This shares 4 procedural reading lessons you don’t want to skip. At the start of the school year, it can be challenging to find your groove. Thankfully, it doesn’t take long to get back into the routine.
It can also be difficult to find your starting place teaching reading. Your first few lessons of the school year are building toward your “normal” reading lessons. This post focuses on how to get started with your upper elementary reading lessons.
Guidelines of Reading Workshop
My first reading lesson of the year is Guidelines of Reading Workshop. This is typically a refresher lesson for most students, but it’s always a good review. It’s also nice to have common terminology with students. Since I teach this on the first day of school, it’s a short and sweet lesson. I follow it with a class read aloud First Day Jitters.
How to Choose a Book
On the second day of school I teach students how to choose a book and eventually let students choose their own book.
Show students how your classroom library is organized and explain the procedures in selecting a book. My procedures are: 1. only four students are allowed to select a book at a time, 2. students may only select one book at a time, 3. when students return a book, they should place it in the exact same spot and in the right direction, 4. students may only select one book during reading workshop-no switching. It is essential for students to practice placing their books back correctly, because inappropriate use of the library will cause a headache later in the year.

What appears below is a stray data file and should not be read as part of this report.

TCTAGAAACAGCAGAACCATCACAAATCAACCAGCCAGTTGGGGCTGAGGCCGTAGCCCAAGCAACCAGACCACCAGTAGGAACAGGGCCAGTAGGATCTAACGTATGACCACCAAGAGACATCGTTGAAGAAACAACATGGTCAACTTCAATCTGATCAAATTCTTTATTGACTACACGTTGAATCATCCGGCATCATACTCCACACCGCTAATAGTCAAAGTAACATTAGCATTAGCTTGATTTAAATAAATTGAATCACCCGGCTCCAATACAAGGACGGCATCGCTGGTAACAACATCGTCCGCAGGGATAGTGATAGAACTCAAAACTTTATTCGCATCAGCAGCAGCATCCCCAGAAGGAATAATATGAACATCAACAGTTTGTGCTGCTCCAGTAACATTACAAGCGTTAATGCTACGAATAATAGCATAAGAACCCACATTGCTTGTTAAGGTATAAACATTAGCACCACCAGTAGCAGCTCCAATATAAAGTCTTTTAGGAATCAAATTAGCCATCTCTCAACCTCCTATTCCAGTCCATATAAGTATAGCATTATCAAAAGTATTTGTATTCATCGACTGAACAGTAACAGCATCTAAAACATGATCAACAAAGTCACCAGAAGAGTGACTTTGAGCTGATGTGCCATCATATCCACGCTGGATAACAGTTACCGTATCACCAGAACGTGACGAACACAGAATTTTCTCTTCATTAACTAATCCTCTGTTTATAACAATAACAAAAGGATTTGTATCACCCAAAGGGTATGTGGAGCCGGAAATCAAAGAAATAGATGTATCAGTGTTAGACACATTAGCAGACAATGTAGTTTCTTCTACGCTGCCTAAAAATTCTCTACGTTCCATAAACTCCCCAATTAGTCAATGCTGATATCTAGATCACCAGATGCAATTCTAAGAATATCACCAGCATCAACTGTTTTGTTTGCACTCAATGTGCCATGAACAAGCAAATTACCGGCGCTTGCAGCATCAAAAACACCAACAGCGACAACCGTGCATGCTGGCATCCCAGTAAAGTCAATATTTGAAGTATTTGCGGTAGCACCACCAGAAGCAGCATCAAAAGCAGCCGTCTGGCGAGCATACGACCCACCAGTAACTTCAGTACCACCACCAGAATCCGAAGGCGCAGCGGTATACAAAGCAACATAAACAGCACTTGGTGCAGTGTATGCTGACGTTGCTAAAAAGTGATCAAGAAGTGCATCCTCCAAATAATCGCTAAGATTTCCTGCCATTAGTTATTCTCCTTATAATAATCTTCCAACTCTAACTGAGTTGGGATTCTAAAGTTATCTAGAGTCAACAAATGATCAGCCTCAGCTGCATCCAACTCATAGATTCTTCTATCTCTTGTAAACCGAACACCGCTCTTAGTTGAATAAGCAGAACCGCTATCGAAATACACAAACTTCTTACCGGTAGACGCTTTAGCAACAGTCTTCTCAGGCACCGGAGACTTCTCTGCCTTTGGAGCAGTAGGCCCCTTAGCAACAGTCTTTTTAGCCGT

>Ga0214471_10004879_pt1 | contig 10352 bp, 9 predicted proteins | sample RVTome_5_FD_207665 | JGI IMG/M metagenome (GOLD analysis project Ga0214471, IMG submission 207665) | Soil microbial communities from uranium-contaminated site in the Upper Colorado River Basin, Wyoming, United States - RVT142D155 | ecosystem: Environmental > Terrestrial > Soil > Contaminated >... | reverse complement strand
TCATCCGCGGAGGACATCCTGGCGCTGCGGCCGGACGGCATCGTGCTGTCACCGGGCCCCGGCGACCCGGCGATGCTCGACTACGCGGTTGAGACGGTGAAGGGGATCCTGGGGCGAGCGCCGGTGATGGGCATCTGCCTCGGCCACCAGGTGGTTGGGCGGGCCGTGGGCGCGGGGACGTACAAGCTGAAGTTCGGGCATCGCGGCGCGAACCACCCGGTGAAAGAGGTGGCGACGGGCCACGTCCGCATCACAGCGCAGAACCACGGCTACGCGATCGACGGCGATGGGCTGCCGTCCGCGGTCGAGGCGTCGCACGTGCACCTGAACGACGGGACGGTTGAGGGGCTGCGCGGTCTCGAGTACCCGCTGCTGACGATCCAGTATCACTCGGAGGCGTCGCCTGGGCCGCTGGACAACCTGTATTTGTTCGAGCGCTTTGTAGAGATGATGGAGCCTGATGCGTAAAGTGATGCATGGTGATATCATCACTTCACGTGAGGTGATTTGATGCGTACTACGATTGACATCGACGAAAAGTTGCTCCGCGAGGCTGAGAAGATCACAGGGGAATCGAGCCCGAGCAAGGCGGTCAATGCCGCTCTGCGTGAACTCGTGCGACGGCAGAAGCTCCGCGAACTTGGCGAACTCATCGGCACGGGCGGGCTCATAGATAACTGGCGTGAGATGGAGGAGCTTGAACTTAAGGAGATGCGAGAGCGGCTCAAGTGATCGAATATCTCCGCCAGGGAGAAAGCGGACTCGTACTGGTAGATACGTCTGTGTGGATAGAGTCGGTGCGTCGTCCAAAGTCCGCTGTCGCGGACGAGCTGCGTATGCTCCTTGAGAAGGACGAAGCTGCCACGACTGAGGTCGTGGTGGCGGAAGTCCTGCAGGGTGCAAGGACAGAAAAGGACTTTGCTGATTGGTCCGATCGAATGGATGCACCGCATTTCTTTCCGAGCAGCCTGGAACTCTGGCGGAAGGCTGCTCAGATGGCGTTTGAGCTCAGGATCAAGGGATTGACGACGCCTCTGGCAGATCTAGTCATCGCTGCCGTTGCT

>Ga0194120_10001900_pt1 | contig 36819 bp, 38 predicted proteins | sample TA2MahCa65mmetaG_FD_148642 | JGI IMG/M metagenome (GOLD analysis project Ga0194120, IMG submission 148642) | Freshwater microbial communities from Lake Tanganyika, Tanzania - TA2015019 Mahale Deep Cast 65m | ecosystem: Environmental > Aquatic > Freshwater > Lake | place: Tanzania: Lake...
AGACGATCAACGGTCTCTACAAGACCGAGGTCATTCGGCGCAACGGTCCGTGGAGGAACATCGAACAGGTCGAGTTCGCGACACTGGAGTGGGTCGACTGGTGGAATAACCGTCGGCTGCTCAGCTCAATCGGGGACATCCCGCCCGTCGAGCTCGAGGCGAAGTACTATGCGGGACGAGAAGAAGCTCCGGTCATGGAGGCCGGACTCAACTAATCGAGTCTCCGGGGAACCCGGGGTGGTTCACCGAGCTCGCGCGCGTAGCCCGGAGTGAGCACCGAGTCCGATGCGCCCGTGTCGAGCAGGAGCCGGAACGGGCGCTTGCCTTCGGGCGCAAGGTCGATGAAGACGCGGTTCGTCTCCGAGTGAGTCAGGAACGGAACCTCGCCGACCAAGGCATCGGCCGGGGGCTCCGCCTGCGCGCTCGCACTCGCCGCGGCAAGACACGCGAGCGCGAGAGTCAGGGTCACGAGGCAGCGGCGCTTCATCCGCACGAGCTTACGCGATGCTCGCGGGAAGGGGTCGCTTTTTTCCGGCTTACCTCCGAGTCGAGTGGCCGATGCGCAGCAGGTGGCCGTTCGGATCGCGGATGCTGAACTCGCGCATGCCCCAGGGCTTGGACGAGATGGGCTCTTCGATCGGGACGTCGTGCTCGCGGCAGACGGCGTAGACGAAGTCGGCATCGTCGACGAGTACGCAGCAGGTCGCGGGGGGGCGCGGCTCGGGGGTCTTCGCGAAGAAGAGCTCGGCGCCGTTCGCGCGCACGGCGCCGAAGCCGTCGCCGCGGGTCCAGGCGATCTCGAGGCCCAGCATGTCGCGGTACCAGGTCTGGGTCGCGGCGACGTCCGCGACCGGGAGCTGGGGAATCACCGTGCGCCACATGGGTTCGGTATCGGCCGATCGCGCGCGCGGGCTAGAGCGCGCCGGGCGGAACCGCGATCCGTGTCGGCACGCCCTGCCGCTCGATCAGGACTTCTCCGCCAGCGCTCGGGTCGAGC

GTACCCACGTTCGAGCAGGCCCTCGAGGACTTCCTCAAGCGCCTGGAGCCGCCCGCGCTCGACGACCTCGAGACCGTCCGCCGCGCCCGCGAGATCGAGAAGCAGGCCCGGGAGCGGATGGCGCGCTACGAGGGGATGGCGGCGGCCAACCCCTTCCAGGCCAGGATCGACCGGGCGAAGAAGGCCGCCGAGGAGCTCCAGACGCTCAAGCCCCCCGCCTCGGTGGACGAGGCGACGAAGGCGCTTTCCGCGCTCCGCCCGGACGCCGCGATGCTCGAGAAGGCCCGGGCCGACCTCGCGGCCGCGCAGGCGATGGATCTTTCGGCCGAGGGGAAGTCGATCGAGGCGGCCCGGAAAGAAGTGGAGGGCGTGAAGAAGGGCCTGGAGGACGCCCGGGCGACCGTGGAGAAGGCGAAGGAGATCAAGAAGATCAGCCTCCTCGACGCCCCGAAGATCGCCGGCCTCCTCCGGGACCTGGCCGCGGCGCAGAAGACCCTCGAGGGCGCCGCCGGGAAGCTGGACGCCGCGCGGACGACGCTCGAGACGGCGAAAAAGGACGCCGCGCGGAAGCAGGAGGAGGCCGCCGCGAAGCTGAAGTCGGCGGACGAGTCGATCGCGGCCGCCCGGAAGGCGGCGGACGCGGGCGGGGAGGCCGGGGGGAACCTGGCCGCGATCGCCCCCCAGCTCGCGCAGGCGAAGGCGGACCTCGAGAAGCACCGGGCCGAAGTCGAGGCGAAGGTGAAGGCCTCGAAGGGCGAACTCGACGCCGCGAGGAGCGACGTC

Before students’ independent reading time, I teach students how to log-in to EPIC. I let them select any book to read online. I don’t typically use EPIC during independent reading time, but it’s a great way for me to see what type of books students gravitate toward. While students are reading on EPIC, I let one table at a time browse the classroom library and select their first book. During this time, students begin building stamina for independent reading. After summer break, it is typically difficult for many students to read silently for long periods of time, and stamina must be built.
When You Finish a Book
This is such an important lesson. However, I feel the need to throw in a disclaimer. You will need to adapt this to your own classroom and students. We’re all in different settings and situations, so make it work for YOU. I’ve shared what I do to give you a starting place and ideas that you may want to implement.
Holding students accountable for their independent reading has always been a challenge for reading workshop. Many of us love reading and would do almost anything for uninterrupted reading time, but some of our students aren’t there….yet. The goal is to get our readers to the point where they no longer avoid reading. But, the students who struggle most with reading are the ones who work diligently to avoid it.
24 Book Challenge
For a reading bulletin board, I set up a 24 book challenge. I originally wanted a 40 book challenge as mentioned in the amazing Book Whisperer. However, I found that 40 was overwhelming for students. I always avoid stress, so I stepped back a little.